Shelter and Energy Costs Send Inflation Higher;
Investment Rebound to Stay on Course
Unexpected uptick in inflation. Canada’s consumer price inflation surprised on the upside in April, with the 12-month growth rate reaching 4.4 per cent compared to the market consensus of 4.1 per cent. Following a 4.3 per cent increase recorded in March, this also marked the first month of price growth acceleration since inflation peaked in summer 2022. Mortgage interest costs and rent were the top upward contributors for this headline CPI increase, which grew at 28.5 per cent and 6.1 per cent year-over-year, respectively. Due to OPEC+ announcing oil production cuts, gasoline prices advanced 6.3 per cent month-over-month, which slowed the pace of decline in energy costs on an annual basis. Looking at the sequential trend, CPI-median and CPI-trim regained momentum on a three-month annualized basis as well, despite a continued 12-month decrease.
Central Bank to likely stay on the sidelines. While April’s headline inflation outcome was not an encouraging sign, Canada’s price growth on balance is still on a downward trajectory. Services inflation, which is mostly demand-driven, continued to soften. The spike in April’s gasoline prices may also be short-lived as international oil prices appeared to have leveled off in the first half of May. While this uptick in headline inflation may increase the likelihood of future rate hikes, it is more probable that the BoC will continue to hold interest rates steady for the rest of 2023. For the Bank to change its current stance, it will likely need to see more evidence of a material shift in inflationary pressure from other economic indicators, including consumer spending and labour market conditions.
Commercial Real Estate Outlook
Investor sentiment remains cautiously optimistic. Before further signs of a more broad-based inflation acceleration prompts the BoC to change its stance, credit conditions should remain on a path of stabilization. This will allow buyer and seller expectations to rebalance, which should improve investment activity later this year. Investors who sat idle during the past four quarters will likely treat the coming months as an opportunity to re-enter the market in order to capitalize on sound CRE fundamentals — especially in the hospitality, industrial and multifamily sectors. Total dollar volume transacted will likely bottom out over the coming months. If inflationary pressure proves to be more stubborn, the BoC will stand ready to hike rates again. Investment volume may remain muted for longer than expected in that case.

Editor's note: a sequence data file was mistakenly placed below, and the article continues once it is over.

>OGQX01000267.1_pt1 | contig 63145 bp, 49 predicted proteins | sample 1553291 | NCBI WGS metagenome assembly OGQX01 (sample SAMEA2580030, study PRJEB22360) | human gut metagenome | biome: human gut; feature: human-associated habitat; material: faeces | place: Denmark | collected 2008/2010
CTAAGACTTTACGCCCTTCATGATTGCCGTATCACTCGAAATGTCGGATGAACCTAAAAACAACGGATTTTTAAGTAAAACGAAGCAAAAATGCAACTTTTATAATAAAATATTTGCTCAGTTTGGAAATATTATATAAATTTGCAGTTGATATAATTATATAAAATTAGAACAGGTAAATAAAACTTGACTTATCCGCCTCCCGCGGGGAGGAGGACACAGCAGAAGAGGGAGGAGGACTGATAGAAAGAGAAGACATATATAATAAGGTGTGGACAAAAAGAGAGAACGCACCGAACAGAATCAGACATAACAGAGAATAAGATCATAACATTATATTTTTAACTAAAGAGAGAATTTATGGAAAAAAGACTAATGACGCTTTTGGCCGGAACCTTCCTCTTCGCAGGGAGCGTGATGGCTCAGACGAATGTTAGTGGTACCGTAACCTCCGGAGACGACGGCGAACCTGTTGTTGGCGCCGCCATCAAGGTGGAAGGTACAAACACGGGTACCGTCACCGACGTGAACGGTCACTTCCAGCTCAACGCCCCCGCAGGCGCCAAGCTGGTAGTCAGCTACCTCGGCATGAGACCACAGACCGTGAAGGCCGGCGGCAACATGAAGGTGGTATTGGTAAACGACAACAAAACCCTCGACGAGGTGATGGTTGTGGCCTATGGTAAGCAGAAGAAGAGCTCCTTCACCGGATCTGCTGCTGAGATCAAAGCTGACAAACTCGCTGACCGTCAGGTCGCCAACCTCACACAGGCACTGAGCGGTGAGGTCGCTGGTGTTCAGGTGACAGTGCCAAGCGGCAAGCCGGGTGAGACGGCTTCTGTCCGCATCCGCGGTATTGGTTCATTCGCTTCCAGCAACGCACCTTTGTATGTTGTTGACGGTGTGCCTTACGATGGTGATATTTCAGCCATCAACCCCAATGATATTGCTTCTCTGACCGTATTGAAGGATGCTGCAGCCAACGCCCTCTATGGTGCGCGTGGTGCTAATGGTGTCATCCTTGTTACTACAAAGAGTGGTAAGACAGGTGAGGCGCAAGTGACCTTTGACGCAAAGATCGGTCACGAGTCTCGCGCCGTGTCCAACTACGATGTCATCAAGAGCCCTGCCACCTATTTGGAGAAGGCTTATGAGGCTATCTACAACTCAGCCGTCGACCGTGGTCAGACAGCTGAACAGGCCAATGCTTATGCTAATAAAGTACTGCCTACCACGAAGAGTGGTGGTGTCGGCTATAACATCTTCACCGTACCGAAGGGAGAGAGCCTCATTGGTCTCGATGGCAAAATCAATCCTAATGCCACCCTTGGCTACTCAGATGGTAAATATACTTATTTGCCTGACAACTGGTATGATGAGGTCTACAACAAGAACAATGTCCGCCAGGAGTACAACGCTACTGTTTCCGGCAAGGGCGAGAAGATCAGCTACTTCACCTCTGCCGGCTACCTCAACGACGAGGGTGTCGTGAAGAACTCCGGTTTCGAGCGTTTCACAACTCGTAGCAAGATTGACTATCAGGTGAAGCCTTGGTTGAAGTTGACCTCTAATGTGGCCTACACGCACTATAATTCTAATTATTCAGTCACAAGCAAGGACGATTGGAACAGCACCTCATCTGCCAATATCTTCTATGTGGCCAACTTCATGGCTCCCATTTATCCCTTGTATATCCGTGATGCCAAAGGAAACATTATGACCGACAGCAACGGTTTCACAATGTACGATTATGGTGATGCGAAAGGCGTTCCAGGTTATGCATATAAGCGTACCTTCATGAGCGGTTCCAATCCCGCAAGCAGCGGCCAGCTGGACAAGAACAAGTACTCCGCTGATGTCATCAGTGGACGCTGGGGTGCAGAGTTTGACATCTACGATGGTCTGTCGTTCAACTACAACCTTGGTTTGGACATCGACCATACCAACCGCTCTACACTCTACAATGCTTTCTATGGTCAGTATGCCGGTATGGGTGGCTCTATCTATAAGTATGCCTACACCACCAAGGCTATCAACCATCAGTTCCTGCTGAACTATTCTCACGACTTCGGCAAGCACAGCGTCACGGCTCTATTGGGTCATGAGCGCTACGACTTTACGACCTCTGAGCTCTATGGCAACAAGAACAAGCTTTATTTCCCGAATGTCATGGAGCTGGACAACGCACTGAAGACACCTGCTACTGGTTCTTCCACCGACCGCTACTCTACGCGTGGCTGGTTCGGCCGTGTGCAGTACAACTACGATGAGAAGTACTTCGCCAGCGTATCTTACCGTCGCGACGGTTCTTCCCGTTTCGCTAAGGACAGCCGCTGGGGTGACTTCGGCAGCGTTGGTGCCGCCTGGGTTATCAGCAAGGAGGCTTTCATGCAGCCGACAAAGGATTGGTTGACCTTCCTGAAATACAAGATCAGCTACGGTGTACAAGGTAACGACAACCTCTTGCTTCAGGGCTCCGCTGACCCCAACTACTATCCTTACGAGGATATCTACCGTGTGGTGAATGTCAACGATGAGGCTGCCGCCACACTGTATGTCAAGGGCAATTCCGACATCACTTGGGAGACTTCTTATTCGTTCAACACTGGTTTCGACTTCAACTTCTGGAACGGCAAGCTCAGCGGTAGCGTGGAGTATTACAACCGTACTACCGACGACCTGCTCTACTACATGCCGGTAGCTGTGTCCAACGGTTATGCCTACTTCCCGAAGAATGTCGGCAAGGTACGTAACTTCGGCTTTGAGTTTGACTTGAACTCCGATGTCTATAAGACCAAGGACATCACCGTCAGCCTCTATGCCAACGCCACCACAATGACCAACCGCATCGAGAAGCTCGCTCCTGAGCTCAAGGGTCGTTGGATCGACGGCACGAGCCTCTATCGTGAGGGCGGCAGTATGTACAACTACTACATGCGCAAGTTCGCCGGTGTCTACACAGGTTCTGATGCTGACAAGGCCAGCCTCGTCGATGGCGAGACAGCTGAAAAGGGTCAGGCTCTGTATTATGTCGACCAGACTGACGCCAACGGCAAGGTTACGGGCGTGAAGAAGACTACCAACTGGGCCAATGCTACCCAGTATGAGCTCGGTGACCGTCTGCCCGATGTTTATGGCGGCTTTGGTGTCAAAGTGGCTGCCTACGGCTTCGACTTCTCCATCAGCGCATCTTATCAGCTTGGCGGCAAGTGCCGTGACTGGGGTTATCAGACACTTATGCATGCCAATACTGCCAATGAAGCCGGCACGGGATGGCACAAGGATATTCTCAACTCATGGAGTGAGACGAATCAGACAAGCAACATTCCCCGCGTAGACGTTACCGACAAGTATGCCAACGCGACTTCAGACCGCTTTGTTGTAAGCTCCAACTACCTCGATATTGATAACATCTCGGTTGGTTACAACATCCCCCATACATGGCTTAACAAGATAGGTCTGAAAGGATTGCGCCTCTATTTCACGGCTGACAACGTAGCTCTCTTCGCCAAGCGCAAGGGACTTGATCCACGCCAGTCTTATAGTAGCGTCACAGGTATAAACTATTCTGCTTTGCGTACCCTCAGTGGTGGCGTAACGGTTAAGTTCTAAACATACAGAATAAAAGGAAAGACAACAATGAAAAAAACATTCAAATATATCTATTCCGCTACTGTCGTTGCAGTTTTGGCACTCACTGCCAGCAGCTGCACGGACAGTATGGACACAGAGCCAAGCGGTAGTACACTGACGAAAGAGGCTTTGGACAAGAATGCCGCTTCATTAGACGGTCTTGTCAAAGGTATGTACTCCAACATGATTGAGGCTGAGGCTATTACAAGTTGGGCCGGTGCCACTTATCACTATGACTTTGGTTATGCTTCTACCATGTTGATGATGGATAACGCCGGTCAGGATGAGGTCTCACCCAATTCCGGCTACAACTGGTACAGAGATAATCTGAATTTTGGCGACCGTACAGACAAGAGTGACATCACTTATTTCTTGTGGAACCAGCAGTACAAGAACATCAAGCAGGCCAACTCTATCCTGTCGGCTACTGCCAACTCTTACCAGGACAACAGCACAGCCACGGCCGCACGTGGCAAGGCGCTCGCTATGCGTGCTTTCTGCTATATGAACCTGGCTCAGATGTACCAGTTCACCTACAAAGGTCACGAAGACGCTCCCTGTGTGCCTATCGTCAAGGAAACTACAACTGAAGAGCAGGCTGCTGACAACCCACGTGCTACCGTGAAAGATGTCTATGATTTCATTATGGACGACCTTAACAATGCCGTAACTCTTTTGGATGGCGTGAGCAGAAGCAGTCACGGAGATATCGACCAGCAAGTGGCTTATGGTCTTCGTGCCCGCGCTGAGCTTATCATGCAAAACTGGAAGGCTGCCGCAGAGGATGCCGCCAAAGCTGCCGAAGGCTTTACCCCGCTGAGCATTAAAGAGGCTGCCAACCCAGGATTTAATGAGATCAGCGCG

Inflation-resistant sectors to see greater rebound in investment. In this economic cycle, hotel operators saw an immediate recovery in revenue amid skyrocketing travel demand after health restrictions were removed. Following several quarters of double-digit percentage increases, Canada’s industrial rent is also expected to end 2023 nearly 50 per cent higher compared to the 2019 level. Due to an increase in immigration and demand spillover from the single-family market, the multifamily sector has also experienced record-high rent growth. Robust occupancy cost increases in these sectors have enabled property owners to better preserve their purchasing power. As inflation still remains elevated, these sectors will likely attract a larger share of capital once investment activity begins to improve.
* Through April; ** Forecast
Sources: Marcus & Millichap Research Services; CoStar Group, Inc.; Statistics Canada